This effort to depoliticise can be seen in other areas of Whitehall, too. There is the ever-increasing use of policy tsars – independent, non-political experts brought in to government to lead or recommend reforms in specific policy areas. Under the coalition, there have been over 30 tsar appointments per year. In some cases these appointees head full-blown commissions. For instance, Howard Davies’ Airports Commission has recently announced a shortlist of options for airport expansion in the South East. While the commission is presented as a body providing expert advice to ministers, its entire construction (membership, remit and timing) seems designed to allow ministers to make a decision – the expansion of airport capacity for London – that is in keeping with their ideological beliefs but opposed by the public.
The recruitment of a CFO for Whitehall is part of this trend because of the symbolic value of the reform. The change itself is not very significant. The Treasury already has civil servants performing the same functions: the Head of the Government Finance Profession, a Director General of Public Spending (these two positions will be merged into the new CFO role) and a less senior role, the Treasury Officer of Accounts. Not to mention the Chancellor himself: if George Osborne is not already the government’s CFO, we can only guess what he thinks his job is.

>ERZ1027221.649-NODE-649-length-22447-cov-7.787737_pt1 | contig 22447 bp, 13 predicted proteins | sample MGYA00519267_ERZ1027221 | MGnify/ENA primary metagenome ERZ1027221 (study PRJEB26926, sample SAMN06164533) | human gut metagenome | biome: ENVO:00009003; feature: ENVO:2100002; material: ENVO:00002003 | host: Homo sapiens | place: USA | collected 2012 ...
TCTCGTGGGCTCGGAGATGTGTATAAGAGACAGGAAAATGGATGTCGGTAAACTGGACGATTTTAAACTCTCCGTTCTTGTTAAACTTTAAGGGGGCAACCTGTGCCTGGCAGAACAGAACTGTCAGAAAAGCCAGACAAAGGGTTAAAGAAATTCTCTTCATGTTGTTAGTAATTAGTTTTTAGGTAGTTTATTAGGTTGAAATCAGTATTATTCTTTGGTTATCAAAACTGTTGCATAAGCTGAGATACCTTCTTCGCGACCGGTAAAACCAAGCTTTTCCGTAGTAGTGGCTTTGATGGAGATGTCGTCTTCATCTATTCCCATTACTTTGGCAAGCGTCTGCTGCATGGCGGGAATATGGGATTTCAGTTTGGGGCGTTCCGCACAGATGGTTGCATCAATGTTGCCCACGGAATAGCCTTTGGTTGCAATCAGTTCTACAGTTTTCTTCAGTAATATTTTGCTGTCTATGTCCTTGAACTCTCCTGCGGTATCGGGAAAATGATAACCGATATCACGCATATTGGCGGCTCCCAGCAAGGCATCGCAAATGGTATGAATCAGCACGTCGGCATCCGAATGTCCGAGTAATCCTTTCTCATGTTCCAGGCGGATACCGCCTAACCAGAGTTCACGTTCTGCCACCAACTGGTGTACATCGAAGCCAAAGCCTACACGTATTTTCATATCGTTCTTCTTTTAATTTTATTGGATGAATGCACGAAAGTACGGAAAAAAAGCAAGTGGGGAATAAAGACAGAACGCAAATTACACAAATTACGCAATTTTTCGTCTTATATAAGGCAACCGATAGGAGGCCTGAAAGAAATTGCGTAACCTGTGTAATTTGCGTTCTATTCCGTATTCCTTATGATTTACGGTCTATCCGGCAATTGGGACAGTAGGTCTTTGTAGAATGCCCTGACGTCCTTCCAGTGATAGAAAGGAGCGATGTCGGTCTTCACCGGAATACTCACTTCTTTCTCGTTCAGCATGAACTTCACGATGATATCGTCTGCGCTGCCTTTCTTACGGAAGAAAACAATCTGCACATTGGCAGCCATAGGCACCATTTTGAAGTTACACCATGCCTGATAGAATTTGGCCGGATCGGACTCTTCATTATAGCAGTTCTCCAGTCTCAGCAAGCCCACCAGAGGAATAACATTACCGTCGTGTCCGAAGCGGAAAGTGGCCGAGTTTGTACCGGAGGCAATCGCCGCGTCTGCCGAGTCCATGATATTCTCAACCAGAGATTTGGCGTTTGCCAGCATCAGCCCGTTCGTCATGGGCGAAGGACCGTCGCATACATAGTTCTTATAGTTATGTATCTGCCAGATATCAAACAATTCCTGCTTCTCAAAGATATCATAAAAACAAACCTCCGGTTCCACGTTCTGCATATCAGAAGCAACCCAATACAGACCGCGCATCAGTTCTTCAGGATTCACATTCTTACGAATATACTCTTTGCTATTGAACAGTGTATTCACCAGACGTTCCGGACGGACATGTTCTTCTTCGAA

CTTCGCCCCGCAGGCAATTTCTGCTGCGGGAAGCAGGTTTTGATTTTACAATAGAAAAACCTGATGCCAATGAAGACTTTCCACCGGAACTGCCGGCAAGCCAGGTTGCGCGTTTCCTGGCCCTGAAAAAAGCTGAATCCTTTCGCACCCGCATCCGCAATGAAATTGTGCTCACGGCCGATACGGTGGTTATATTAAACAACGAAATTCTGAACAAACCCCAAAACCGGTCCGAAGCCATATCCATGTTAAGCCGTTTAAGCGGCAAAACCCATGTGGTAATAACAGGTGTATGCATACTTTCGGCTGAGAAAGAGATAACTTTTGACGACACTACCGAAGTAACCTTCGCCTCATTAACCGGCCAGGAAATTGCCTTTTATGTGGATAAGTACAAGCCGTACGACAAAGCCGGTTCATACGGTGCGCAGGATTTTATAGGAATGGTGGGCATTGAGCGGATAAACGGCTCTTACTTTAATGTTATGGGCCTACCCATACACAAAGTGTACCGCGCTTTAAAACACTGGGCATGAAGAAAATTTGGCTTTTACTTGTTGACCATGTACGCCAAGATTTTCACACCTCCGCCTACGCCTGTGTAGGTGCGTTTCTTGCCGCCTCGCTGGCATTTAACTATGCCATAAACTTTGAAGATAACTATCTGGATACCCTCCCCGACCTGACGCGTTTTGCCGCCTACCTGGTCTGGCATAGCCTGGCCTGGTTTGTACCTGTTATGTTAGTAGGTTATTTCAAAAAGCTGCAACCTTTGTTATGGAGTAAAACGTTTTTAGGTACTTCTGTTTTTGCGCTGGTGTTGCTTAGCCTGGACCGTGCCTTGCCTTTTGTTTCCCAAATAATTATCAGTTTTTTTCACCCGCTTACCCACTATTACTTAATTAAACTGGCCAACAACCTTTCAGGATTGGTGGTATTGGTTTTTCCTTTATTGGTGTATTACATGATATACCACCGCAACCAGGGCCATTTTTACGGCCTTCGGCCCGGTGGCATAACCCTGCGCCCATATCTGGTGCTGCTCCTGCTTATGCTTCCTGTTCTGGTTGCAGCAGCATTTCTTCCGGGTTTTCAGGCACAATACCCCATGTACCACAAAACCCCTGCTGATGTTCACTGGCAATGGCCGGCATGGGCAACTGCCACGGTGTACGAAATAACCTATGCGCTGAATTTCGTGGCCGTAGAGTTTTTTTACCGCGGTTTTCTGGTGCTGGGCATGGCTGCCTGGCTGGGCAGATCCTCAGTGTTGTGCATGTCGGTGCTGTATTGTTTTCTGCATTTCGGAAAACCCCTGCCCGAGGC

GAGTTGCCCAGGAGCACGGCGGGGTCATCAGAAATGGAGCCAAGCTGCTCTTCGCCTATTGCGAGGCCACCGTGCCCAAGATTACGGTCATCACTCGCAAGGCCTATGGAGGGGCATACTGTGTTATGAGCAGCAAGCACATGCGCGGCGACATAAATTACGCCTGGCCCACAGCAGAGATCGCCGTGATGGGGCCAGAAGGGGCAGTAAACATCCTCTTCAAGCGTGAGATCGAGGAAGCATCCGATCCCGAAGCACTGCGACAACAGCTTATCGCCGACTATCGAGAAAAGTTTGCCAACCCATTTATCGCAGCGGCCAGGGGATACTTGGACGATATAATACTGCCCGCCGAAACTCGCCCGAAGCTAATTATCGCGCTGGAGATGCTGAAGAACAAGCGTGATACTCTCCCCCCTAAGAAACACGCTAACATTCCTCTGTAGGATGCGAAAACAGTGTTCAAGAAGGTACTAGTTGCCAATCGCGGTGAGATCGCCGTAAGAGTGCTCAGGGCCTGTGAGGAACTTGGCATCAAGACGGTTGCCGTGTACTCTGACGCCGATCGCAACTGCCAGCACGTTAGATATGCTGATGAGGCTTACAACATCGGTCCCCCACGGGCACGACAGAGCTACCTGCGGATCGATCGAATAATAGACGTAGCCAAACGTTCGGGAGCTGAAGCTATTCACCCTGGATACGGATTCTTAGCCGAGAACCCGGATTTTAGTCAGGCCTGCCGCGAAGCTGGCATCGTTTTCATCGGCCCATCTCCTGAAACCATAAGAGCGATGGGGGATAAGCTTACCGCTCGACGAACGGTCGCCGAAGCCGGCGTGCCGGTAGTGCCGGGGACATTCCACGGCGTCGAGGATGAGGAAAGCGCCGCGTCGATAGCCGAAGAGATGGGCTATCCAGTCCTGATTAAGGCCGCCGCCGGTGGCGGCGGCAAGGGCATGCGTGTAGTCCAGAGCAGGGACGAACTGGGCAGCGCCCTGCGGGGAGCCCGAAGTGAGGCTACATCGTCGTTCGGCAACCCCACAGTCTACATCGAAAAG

Yet the presentation of the change implies much more. We saw this is in the way the announcement was made. The internal review recommending this change made other, more significant proposals, but the CFO idea was the one highlighted by the government. The very designation of the new role as a ‘CFO’ was a deliberate piece of messaging, implying that the government was aiming to be more ‘business-like’ in its approach. From within government, we hear there is a strong possibility that the job will be given to an executive from a FTSE 100 company.
On this latter point, we have to question the wisdom of assuming someone from a corporate giant can solve Whitehall’s financial problems. As Colin Talbot has pointed out, no private company rivals the complexity of government. And even putting this to one side, which FTSE 100 firms do we want to learn from? Serco and G4S, the outsourcing giants currently under criminal investigation by the Serious Fraud Office? Sports Direct, champion of the zero-hours contract? Centrica and SSE, members of the Big 6 energy suppliers famed for their above-inflation price rises? RBS and Lloyds, banks the taxpayer had to bail out after they went bust? HSBC and Barclays, implicated in scandals around fixing the Libor rate and money laundering?
None of this is to say, of course, that government finances could not be better managed or that private sector experience is not valuable in Whitehall. But we need to consider the deliberate, symbolic way this minor reform has been designed and presented. The purpose seems clear, and it is one familiar to neo-liberal politics: to send out a powerful message that our elected representatives cannot be trusted with matters of such huge import, and we can rely only on the unrivalled expertise of the private sector.